Excerpt: Why Jeff Kinney loves ‘Peanuts’

1 Oct 2015 | Author: | No comments yet »

‘A Charlie Brown Christmas’ stamps show us what the holidays are all about.

Jeff Kinney, author of the hugely popular Wimpy Kid series for kids, is, like lots of people, a big fan of Peanuts and the comic strip’s creator, Charles M. A Charlie Brown Christmas, the 50-year-old animated special that taught generations of Peanuts fans the true meaning of Christmas and how to make any Christmas tree look special is now being immortalized in U.S.In celebration of both the 65th anniversary of Charles Schulz’ classic Peanuts strip (Oct. 2) and to launch October as National Stamp Collecting Month, the U.S.

Postal Service has issued postage stamps for the holiday season to honor the 50th anniversary of “A Charlie Brown Christmas,” which aired for the first time on December 9, 1965, CNN reports. Postal Service stamps. “It will be a great joy to see these iconic images when I open my mailbox this holiday season,” said Peanuts creator Charles Schulz’s widow, Jean Schulz. Each stamp will feature an iconic image from the show, including Charlie Brown bringing home the world’s saddest and most famous Christmas tree, Pig Pen’s dirty snowman and Snoopy’s over-decorated dog house.

By the time creator Charles Schulz passed away in 2000, the comic strip appeared in over 2,600 newspapers around the world and his “Peanuts” book had been published in upwards of 21 languages. The stamp images include:Charlie Brown holding his holiday sapling; Charlie Brown and Pigpen with a snowman; Snoopy and children ice skating; the whole crew around the Christmas tree; Linus with the tree; Charlie Brown checking his mailbox; Charlie Brown and Linus against a snowy wall; Charlie Brown and Linus by the tree; a frustrated Charlie Brown in front of Snoopy’s doghouse; and Charlie Brown decorating the tree in front of Snoopy’s lit-up doghouse. Last year, the second airing of the special on CBS beat NBC’s “Elf: Buddy’s Musical Christmas” and was the no. 1 television show for children ages 2-11. And for you fans, Kinney’s been busy on that front, too. , the 10th book in the series starring middle-schooler Greg Heffley, comes out on Nov. 3 from Amulet. “That’s the question Greg Heffley is asking as his town voluntarily unplugs and goes electronics-free. But modern life has its conveniences, and Greg isn’t cut out for an old-fashioned world. “With tension building inside and outside the Heffley home, will Greg find a way to survive?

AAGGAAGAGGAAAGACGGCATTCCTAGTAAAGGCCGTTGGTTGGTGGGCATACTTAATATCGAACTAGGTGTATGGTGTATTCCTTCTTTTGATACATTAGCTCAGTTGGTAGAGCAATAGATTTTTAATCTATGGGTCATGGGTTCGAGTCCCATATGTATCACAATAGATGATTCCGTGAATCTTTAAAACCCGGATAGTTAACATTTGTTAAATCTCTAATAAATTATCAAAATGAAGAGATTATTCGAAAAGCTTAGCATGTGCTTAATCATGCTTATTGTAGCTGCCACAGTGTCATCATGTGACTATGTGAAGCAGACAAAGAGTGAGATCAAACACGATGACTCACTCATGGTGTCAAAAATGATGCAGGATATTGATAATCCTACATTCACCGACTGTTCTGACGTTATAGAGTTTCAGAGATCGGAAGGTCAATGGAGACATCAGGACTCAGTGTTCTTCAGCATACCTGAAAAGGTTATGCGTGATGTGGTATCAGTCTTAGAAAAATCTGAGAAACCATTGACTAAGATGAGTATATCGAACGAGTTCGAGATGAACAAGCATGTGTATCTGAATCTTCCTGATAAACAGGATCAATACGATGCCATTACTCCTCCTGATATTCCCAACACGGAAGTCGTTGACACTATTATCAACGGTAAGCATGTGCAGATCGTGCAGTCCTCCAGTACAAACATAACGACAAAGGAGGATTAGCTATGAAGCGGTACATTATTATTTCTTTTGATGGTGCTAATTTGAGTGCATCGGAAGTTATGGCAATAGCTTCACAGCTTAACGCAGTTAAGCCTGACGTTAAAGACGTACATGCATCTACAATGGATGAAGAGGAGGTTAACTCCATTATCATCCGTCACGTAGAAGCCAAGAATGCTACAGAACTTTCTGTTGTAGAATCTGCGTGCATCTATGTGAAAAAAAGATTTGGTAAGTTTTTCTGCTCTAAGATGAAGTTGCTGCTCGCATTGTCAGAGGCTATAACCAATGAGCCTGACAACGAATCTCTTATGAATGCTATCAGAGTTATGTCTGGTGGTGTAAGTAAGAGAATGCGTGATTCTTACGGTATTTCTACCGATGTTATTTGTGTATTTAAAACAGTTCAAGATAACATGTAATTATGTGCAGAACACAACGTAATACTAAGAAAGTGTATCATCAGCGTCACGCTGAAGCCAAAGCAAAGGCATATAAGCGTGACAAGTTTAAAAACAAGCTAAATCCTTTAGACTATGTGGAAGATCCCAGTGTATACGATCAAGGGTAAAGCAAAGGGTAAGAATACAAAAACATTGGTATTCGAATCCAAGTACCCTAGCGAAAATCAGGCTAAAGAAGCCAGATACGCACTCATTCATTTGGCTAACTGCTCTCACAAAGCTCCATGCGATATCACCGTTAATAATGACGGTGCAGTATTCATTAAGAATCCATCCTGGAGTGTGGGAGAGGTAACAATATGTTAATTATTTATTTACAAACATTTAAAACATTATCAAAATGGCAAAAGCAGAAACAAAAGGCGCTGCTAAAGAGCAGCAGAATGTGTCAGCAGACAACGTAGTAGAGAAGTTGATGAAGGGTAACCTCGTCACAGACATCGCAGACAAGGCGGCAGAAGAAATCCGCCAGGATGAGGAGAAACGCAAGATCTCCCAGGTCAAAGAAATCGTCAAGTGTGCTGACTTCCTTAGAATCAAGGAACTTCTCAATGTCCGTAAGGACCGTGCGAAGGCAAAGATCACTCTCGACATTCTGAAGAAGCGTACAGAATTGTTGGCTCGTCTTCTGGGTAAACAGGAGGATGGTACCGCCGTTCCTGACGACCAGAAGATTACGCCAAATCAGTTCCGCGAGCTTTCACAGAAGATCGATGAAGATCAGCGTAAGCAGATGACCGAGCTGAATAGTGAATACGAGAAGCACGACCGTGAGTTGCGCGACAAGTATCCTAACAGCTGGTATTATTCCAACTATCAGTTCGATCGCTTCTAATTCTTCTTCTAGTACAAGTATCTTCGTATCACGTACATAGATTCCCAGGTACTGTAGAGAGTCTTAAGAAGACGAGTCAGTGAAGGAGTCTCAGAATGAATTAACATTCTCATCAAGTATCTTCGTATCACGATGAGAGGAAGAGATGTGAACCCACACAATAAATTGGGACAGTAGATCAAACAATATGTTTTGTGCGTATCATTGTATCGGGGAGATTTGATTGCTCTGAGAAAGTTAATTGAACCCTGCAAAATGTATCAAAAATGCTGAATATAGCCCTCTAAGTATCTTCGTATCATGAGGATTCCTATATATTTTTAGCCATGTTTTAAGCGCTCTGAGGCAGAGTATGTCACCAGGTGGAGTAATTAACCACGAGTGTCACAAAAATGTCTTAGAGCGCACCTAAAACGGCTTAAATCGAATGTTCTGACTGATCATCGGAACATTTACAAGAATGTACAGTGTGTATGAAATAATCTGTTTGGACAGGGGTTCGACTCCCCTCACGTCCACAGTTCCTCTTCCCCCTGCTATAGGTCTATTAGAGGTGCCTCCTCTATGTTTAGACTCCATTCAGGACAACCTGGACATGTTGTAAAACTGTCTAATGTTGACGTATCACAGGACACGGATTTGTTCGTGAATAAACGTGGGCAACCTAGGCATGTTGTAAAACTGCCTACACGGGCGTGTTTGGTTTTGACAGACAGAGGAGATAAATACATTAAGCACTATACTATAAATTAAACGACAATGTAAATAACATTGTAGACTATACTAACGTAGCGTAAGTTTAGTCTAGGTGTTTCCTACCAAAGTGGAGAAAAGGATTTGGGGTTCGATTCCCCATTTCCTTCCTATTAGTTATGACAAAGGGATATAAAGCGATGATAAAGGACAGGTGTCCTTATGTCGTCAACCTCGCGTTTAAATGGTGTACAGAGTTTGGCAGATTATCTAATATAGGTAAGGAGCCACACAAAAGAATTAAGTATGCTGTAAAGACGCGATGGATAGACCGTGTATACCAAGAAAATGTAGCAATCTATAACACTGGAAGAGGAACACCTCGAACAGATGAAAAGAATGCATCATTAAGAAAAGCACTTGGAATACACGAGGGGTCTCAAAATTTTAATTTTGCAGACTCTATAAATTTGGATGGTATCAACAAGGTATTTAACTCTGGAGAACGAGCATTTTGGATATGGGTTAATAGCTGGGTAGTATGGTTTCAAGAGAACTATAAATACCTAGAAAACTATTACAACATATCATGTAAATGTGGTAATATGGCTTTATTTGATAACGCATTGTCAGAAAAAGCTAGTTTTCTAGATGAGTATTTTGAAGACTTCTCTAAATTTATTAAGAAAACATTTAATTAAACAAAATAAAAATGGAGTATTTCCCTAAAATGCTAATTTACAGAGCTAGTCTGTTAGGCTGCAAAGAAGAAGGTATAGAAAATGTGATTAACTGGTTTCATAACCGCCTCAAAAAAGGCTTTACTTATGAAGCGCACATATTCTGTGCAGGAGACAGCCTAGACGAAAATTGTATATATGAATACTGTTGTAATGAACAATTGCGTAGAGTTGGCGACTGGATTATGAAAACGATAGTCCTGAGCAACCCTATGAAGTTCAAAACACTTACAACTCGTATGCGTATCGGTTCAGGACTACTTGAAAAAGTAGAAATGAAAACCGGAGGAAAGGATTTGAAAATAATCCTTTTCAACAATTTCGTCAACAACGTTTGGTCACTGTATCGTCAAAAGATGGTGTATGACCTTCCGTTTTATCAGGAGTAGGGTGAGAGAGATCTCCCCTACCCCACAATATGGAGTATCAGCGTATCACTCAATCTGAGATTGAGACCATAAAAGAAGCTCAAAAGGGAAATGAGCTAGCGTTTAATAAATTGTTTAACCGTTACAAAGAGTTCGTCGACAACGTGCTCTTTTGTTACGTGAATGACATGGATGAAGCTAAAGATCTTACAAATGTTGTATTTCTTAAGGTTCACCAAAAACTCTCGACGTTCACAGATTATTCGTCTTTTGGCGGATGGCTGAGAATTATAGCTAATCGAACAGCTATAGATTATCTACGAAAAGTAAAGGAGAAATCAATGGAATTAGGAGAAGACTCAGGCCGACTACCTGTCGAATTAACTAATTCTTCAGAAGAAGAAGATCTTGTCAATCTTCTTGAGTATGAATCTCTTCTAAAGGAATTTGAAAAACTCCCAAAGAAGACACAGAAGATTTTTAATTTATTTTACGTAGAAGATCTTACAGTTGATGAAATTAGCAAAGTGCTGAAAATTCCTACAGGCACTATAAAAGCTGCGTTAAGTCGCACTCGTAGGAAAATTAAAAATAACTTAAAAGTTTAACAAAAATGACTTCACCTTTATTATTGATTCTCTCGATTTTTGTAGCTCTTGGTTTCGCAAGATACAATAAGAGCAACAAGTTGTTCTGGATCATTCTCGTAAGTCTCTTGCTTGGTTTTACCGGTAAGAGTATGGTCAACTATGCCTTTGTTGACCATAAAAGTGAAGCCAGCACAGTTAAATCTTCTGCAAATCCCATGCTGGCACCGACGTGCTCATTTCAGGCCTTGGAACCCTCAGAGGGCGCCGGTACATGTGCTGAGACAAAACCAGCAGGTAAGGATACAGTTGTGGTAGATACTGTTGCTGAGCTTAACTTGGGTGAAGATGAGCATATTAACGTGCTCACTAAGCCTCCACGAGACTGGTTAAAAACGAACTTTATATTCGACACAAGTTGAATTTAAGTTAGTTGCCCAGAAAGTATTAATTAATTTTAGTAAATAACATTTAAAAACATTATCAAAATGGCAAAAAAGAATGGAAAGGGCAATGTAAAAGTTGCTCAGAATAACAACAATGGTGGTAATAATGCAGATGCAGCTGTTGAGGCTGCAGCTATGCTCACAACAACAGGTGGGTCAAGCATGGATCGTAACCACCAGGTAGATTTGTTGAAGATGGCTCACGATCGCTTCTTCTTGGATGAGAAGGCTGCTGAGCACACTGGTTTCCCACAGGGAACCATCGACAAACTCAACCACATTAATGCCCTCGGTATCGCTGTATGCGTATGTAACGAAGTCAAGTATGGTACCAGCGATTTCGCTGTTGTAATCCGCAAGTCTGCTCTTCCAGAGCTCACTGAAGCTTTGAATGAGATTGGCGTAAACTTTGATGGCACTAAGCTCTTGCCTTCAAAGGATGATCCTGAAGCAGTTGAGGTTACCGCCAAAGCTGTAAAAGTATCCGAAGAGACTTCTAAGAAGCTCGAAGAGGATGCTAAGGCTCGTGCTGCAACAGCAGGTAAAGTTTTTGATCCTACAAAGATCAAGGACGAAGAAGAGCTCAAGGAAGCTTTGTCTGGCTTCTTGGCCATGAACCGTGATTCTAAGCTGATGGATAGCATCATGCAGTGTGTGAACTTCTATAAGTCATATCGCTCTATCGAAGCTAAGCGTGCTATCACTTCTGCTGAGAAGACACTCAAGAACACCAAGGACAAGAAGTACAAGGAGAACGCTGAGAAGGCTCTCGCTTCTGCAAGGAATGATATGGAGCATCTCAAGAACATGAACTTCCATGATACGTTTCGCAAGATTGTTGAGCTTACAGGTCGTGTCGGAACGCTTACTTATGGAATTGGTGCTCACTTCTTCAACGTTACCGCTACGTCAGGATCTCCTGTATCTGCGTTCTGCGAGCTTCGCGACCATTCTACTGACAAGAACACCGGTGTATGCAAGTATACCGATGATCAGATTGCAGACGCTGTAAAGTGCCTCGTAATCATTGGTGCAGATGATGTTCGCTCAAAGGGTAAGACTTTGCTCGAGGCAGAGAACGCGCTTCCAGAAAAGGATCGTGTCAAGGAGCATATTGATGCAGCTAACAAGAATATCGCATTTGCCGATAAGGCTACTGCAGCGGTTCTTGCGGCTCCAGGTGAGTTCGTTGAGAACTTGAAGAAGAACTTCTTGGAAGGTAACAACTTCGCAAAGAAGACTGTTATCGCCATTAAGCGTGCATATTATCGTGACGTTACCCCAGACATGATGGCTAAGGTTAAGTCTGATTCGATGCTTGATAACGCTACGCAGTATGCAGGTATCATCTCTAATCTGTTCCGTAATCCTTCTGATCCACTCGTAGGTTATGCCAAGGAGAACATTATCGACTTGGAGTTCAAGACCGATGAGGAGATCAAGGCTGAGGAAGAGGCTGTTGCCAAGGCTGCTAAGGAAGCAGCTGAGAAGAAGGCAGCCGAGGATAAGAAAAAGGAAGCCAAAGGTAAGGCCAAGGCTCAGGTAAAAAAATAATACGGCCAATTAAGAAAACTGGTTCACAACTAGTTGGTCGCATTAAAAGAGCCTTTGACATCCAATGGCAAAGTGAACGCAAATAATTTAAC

Charles Schulz couldn’t have known that by agreeing to his syndicate’s request to shrink the size of his comic strips down to a layout-friendly “space saver” format, he would reinvent the art form. Schulz Museum and Research Center, Santa Rosa, California) By using only what was necessary in his own strip, Schulz transformed people’s understanding of what comics could be.

There’s an oft-told story about a cartoonist who worked in the late 1800s who was once asked by his editor to produce more-detailed drawings like the work of his contemporaries. In creating Macbeth, William Shakespeare embodied a single character with a full and often contradictory range of human traits — ambition, weakness, gullibility, bravery, fearfulness, tyranny, kindness. From a touring musical to multiple bestselling books, a multitude of Macy’s Thanksgiving Day Parade balloons, a truly unfathomable array of merchandise, and Emmy-winning animated television specials, the characters of Peanuts are perhaps the most recognizable and beloved in the world.

Virtually every successful comic strip feature that has followed Peanuts owes a huge debt of gratitude to Schulz for getting to the very essence of what makes comics a powerful medium.

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